And so, stomachs satisfied, we’re given time to explore Athens on our own and, with that, take in some much welcomed sunshine. I headed to the flea market located within the winding streets of Monastiraki: lined with shops selling everything from The Evil Eye (a blue glass bead charm, used to guard against ill omen), to antiques, furniture, glassware and clothes. Many of the nick-knacks I encountered were charming and characterful, others not so, but it’s a welcome chance to meander the city’s streets at my own pace.
Over dinner at our hotel’s appropriately-named New Taste restaurant, we discussed what tomorrow may bring – having been told to expect our own “Modern” Odyssey: an all day event which would give us an alternative flavour of Athens whilst stimulating the five senses. Organised by Original Senses – one of the best local experience organisers in Greece – expectations were high, we desperately didn’t want to be left disappointed, and we weren’t…
Throughout the day we met locals and spoke to them about their city. We took in the sights, shops and galleries of Plaka before heading over to the gritty downtown neighbourhood of Metaxougeio, and the wonderful Rebecca Camhi Gallery. Current exhibition – Konstantin Kakanias’ Tependris Rising – was complimented by lunch in Rebecca’s breathtakingly beautiful home, prepared by distinguished chef Dimitris Skarmoutos. The hours fly by, and we make our way back over to Monastiraki to catch a musical performance by the free-spirited Petros Kourtis and Katerina Polemi – before a well-earned rest, reflecting on the events of the day in an indulgent and relaxing Hammam.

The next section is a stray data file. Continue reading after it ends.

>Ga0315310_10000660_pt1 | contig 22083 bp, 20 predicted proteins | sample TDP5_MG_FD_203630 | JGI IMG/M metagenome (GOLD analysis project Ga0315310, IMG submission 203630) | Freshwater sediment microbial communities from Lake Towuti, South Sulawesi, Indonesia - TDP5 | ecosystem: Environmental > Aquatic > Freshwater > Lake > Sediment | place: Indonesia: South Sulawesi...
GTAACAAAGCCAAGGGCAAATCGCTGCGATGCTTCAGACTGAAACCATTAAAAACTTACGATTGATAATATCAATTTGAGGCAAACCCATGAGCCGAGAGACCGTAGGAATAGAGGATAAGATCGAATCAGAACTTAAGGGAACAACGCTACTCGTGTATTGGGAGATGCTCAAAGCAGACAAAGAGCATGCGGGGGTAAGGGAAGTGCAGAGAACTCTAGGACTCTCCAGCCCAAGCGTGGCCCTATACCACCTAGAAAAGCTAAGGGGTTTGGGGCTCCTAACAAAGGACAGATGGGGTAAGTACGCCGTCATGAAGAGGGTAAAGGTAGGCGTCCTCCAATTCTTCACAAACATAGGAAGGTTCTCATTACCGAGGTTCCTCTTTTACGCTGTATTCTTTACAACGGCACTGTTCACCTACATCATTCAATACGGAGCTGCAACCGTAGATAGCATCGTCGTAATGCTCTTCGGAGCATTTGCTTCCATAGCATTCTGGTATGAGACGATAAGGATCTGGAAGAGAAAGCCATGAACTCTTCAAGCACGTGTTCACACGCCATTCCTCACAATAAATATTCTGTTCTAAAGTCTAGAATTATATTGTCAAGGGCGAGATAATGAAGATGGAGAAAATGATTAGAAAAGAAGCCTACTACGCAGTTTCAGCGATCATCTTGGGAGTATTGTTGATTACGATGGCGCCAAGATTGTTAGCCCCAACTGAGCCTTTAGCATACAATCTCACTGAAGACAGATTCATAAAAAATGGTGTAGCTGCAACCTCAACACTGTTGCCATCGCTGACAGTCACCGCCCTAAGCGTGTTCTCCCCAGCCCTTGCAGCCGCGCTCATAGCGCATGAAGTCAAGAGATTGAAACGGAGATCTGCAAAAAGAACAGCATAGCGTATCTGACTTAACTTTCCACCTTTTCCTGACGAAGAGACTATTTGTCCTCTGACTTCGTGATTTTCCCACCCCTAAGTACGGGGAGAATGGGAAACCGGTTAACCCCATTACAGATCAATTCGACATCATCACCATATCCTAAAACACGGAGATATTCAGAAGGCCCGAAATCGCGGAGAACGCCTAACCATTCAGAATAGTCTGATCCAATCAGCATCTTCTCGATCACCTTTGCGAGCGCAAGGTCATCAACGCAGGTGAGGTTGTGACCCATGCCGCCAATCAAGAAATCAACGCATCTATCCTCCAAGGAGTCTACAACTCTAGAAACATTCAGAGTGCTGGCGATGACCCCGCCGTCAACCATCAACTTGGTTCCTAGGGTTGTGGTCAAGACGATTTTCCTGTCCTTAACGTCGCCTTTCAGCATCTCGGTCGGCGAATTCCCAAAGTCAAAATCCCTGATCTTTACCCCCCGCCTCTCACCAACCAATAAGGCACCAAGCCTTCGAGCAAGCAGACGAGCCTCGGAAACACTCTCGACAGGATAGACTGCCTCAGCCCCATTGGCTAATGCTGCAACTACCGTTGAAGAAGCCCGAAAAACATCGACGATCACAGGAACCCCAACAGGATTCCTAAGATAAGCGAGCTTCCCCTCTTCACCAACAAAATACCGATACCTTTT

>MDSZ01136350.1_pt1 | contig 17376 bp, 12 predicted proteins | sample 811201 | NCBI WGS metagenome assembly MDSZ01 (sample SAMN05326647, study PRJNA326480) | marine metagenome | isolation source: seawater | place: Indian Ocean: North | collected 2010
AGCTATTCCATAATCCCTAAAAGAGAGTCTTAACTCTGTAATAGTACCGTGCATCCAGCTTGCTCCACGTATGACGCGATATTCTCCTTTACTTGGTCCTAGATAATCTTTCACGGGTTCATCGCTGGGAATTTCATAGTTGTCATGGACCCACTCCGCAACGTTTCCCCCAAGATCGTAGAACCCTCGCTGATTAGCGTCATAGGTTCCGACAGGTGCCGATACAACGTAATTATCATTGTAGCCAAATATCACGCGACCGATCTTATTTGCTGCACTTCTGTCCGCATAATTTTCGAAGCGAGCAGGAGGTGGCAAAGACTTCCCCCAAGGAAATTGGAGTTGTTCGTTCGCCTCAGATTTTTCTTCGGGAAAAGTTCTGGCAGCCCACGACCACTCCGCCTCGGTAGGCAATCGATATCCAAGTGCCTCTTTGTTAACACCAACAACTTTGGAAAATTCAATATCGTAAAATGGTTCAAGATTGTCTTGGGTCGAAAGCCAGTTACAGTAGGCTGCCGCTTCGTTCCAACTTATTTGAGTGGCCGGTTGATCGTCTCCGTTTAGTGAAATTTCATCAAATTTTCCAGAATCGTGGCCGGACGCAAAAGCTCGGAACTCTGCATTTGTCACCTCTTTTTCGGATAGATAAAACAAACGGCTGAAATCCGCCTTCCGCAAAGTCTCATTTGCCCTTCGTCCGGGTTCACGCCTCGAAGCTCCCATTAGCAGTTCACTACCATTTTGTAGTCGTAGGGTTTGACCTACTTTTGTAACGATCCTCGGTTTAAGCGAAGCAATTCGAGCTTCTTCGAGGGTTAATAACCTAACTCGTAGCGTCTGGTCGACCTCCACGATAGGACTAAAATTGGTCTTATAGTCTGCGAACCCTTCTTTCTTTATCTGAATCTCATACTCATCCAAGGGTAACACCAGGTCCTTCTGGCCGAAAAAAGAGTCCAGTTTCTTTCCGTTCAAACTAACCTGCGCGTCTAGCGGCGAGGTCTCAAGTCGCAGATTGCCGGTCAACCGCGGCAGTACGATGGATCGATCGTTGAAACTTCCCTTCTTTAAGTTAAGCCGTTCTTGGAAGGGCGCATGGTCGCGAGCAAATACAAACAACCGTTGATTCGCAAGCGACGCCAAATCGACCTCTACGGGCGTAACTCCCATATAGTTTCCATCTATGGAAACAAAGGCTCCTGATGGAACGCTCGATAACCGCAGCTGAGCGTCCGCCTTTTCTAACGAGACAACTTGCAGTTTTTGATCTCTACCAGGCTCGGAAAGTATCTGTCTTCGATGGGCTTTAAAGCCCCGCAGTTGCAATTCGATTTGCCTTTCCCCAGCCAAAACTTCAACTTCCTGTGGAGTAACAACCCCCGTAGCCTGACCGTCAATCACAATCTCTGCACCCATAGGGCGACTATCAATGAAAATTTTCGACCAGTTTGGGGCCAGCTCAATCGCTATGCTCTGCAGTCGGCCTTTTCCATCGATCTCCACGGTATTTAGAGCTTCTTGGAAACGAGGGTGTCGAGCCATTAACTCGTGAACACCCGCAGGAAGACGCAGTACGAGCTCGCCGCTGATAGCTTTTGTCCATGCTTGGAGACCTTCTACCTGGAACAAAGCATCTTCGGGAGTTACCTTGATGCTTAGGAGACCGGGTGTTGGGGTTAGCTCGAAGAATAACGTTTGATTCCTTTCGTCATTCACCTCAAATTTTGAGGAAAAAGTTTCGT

We all agree that Original Senses really understand the needs and wants of a traveller, and that our Odyssey had been rather special. And, speaking of Odyssey; it was time to don our glad rags, as we were off to The National Theatre of Greece to take in Robert Wilson’s production of the Greek classic. Having opened only the night prior to our visit, the three hour story of Odysseus’ journey home after the Trojan War, and his arrival at Ithaca, was quite simply epic – superlatives really don’t do it justice.
We spent our final morning exploring The Acropolis and afterwards, the new Acropolis Museum. This UNESCO World Heritage Site and ancient citadel located high above the city of Athens the reason (as I’m sure it is for so many) I’d always wanted to visit the city.
The Parthenon – despite undergoing restoration works – remains one of ancient Greek civilisation’s most characteristic monuments; a symbol of Western civilisation and European unity, and along with remains of several other ancient buildings, the Theatre of Dionysus Eleuthereus, Odeon of Herodes Atticus, The Erechtheum and Statue of Athena Promachos to name a few, its architectural and historic significance was overwhelming.
Experiencing this true wonder of the world was a fitting end to our three days in Athens – its enduring splendour a reminder that (whatever a battering its economy, people and streets may take in these troubled times) the city and its perennial cultural potency, uplifting public and eternal charm will take more than a bit of corruption and financial woe to get it down.